removed from Chaney’s glasses. Chaney also reported that he stopped drinking. Dr. Kobza
opined that if the social stressors were to decrease, then he would be doing even better. Although
Chaney continued not to drink, Dr. Kobza diagnosed Chaney with depression on March 29,
2006, citing to an increase in psychosocial stressors related to the divorce from his wife. On May
26, 2006, Dr. Kobza again cleared Chaney to return to work.
Chaney returned to Dr. Kobza on September 27, 2006 where he continued to have social
stressors, intermittent headaches and now an increase in neck pain, which was low grade but
Chaney alleged onset of disability on February 28, 2005.
constant for many years. In November 2007, Chaney reported to Dr. Kobza that he had been in a
motorcycle accident which aggravated his neck pain. Chaney continued to see Dr. Kobza
through December 2008.
In December 2008, Chaney began experiencing hip pain. He was diagnosed with
avascular necrosis of bilateral hips. Chaney had three surgeries on the left hip: January 2009 for
left hip cord decompression; April 2009 for left hip vascularized fibular graft and core
decompression and cancellous grafting of the left femoral head; and September 2010 for left total
Chaney saw State agency physician Dr. Wang for a disability consultative examination in
March 2009. Although Chaney reported seeing double or triple vision when looking all the way
up or all the way down, Dr. Wang did not observe any abnormal movement of the bilateral eyes
and that examination of the eyes was normal. Dr. Wang also provided for limitations regarding
Chaney’s hip and neck pain including restrictions in standing and walking and recommended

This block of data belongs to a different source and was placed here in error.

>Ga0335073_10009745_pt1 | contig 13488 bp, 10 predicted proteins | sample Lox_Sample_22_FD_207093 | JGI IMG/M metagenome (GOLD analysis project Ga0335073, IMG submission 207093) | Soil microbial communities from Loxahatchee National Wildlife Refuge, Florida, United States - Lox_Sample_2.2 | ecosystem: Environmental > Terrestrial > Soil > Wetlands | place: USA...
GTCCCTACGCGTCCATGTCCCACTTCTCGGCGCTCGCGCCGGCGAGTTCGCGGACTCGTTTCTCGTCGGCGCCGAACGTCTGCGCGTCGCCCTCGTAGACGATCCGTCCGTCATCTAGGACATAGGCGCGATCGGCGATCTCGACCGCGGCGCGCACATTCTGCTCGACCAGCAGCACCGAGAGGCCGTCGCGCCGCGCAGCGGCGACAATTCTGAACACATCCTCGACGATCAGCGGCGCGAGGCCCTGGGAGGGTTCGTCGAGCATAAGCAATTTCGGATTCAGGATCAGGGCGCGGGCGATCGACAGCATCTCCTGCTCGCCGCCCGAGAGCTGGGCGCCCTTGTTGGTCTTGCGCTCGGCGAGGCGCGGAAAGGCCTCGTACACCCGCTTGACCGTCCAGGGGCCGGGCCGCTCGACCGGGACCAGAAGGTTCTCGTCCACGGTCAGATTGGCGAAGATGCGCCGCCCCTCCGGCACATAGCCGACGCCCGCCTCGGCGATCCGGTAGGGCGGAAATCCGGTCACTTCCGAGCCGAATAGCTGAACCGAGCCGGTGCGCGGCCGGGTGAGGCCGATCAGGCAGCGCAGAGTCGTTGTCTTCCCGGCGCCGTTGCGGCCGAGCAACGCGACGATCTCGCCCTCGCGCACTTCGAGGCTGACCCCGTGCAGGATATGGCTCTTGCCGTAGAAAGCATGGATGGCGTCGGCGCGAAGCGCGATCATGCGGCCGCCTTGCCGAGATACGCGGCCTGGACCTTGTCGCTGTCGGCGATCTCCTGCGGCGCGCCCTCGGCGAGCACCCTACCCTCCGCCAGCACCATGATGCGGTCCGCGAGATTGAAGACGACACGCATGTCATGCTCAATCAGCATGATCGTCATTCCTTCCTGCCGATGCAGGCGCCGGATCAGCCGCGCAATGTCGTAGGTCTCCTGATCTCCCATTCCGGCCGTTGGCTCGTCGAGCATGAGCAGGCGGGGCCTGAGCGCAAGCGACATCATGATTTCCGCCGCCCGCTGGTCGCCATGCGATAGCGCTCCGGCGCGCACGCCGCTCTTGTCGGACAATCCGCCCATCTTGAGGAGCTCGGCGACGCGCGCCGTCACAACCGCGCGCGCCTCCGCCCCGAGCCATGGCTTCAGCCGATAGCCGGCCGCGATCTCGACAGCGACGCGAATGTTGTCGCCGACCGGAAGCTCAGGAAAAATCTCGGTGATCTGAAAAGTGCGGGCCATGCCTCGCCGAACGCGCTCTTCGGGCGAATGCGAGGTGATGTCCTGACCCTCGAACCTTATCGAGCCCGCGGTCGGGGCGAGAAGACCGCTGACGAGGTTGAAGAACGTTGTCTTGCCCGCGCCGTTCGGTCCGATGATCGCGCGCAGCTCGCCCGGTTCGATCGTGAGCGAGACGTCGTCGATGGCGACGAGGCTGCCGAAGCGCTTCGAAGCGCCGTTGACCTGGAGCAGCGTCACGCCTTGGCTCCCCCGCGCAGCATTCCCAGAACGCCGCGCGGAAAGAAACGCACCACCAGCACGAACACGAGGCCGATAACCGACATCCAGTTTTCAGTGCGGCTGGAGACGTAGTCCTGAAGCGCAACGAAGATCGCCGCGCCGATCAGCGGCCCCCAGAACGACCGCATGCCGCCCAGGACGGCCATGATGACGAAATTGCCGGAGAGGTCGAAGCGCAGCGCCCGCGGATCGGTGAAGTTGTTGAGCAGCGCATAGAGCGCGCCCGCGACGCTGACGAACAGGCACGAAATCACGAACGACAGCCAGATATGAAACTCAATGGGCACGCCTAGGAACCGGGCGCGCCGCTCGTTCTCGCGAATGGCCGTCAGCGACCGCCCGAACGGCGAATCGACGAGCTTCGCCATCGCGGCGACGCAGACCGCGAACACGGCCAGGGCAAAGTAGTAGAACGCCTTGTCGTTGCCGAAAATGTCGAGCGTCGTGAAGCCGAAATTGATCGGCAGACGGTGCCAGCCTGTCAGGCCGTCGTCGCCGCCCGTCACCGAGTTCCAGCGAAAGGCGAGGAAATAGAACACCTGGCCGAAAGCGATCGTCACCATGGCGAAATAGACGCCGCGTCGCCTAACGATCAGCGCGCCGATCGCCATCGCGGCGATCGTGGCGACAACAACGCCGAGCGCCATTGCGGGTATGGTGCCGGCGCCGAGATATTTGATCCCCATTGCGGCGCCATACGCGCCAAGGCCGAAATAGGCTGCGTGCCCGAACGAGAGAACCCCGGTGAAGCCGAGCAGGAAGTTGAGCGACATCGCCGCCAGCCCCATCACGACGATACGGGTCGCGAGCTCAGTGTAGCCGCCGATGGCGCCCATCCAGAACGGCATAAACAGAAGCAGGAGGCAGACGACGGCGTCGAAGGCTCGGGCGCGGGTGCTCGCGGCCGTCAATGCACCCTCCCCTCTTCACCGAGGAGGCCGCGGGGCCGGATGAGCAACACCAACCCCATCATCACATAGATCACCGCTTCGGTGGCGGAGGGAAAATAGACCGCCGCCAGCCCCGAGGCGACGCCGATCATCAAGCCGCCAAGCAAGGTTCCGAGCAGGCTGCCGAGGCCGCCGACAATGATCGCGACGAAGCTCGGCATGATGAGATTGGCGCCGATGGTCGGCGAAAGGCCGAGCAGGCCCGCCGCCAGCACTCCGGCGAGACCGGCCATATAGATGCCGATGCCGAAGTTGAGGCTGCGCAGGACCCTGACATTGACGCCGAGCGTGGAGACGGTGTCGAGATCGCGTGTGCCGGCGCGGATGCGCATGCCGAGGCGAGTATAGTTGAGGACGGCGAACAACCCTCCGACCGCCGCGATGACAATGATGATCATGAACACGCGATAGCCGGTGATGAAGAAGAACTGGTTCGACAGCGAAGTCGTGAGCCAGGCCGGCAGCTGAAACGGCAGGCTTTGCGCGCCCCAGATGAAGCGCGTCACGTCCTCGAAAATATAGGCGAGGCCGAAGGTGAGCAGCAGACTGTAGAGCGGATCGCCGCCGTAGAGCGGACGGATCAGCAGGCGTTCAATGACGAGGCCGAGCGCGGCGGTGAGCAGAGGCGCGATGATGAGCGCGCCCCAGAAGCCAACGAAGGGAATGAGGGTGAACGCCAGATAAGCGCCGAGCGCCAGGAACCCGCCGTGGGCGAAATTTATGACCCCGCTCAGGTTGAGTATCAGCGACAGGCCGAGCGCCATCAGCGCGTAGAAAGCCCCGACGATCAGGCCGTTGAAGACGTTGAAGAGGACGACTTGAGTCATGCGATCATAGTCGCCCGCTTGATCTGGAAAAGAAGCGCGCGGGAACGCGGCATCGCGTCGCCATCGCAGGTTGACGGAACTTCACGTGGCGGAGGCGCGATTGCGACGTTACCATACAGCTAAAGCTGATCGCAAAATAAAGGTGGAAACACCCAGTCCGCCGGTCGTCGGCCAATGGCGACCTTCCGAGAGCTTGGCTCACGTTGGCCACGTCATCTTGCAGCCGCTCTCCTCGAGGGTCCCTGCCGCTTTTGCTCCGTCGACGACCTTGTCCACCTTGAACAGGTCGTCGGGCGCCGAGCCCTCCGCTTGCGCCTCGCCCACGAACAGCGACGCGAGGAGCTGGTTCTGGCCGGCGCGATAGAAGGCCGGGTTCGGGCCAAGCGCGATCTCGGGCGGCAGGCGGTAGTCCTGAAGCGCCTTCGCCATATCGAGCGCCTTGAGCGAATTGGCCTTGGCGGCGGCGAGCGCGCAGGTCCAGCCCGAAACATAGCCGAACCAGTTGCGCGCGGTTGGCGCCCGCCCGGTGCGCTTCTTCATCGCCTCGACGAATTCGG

that Chaney should avoid overhead work.
In October 2010, orthopedic surgeon Dr. Baird conducted a follow-up examination from
the last surgery. Dr. Baird reported that Chaney was doing excellent, with no complaints and
very minimal pain.
To be eligible for SSI and DIB, a claimant must have a disability under 42 U.S.C. § 423.3
Disability is defined as “the inability to engage in any substantial gainful activity by reason of
any medically determinable physical or mental impairment which can be expected to result in
In general, the legal standards applied in the determination of disability are the same regardless of whether a claimant seeks DIB
or SSI. However, separate, parallel statutes and regulations exist for DIB and SSI claims. Therefore, citations in this opinion
should be considered to refer to the appropriate parallel provision as context dictates. The same applies to citations of statutes or
regulations found in quoted court decisions.
death or which has lasted or can be expected to last for a continuous period of not less than 12
months.” 42 U.S.C. § 423(d)(1)(A). In order to be found disabled, a claimant must demonstrate
that his physical or mental limitations prevent him from doing not only his previous work, but